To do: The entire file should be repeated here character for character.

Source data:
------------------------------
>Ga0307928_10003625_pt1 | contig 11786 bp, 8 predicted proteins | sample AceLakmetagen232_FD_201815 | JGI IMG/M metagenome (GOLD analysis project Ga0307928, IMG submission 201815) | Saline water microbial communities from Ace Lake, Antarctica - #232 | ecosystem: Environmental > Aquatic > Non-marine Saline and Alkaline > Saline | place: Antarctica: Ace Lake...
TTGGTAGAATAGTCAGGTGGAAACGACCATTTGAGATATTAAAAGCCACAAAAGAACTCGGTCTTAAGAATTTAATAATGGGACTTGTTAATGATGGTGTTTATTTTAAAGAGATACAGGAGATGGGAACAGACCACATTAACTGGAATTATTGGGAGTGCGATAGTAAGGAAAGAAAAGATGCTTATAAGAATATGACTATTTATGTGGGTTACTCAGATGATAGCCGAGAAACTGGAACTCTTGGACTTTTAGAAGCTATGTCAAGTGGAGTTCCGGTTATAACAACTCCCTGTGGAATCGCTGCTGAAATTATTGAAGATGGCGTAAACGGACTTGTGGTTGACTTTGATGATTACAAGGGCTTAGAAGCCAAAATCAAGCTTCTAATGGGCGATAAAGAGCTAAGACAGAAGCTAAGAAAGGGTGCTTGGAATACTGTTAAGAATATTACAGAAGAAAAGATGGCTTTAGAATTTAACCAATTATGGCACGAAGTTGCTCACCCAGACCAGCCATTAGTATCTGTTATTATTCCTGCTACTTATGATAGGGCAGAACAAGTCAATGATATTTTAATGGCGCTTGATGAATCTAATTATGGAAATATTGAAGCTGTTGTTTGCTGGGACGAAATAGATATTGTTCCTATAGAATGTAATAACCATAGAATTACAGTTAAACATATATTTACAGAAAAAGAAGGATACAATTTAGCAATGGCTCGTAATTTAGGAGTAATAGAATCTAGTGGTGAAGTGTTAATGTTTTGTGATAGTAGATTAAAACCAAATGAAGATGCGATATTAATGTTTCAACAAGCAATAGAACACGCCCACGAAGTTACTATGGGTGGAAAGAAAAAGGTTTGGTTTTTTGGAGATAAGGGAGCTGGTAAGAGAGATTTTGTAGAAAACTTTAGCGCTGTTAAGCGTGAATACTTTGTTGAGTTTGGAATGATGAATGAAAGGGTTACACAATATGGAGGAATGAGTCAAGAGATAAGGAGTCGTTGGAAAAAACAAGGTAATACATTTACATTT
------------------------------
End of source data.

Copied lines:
>Ga0307928_10003625_pt1 | contig 11786 bp, 8 predicted proteins | sample AceLakmetagen232_FD_201815 | JGI IMG/M metagenome (GOLD analysis project Ga0307928, IMG submission 201815) | Saline water microbial communities from Ace Lake, Antarctica - #232 | ecosystem: Environmental > Aquatic > Non-marine Saline and Alkaline > Saline | place: Antarctica: Ace Lake...
TTGGTAGAATAGTCAGGTGGAAACGACCATTTGAGATATTAAAAGCCACAAAAGAACTCGGTCTTAAGAATTTAATAATGGGACTTGTTAATGATGGTGTTTATTTTAAAGAGATACAGGAGATGGGAACAGACCACATTAACTGGAATTATTGGGAGTGCGATAGTAAGGAAAGAAAAGATGCTTATAAGAATATGACTATTTATGTGGGTTACTCAGATGATAGCCGAGAAACTGGAACTCTTGGACTTTTAGAAGCTATGTCAAGTGGAGTTCCGGTTATAACAACTCCCTGTGGAATCGCTGCTGAAATTATTGAAGATGGCGTAAACGGACTTGTGGTTGACTTTGATGATTACAAGGGCTTAGAAGCCAAAATCAAGCTTCTAATGGGCGATAAAGAGCTAAGACAGAAGCTAAGAAAGGGTGCTTGGAATACTGTTAAGAATATTACAGAAGAAAAGATGGCTTTAGAATTTAACCAATTATGGCACGAAGTTGCTCACCCAGACCAGCCATTAGTATCTGTTATTATTCCTGCTACTTATGATAGGGCAGAACAAGTCAATGATATTTTAATGGCGCTTGATGAATCTAATTATGGAAATATTGAAGCTGTTGTTTGCTGGGACGAAATAGATATTGTTCCTATAGAATGTAATAACCATAGAATTACAGTTAAACATATATTTACAGAAAAAGAAGGATACAATTTAGCAATGGCTCGTAATTTAGGAGTAATAGAATCTAGTGGTGAAGTGTTAATGTTTTGTGATAGTAGATTAAAACCAAATGAAGATGCGATATTAATGTTTCAACAAGCAATAGAACACGCCCACGAAGTTACTATGGGTGGAAAGAAAAAGGTTTGGTTTTTTGGAGATAAGGGAGCTGGTAAGAGAGATTTTGTAGAAAACTTTAGCGCTGTTAAGCGTGAATACTTTGTTGAGTTTGGAATGATGAATGAAAGGGTTACACAATATGGAGGAATGAGTCAAGAGATAAGGAGTCGTTGGAAAAAACAAGGTAATACATTTACATTT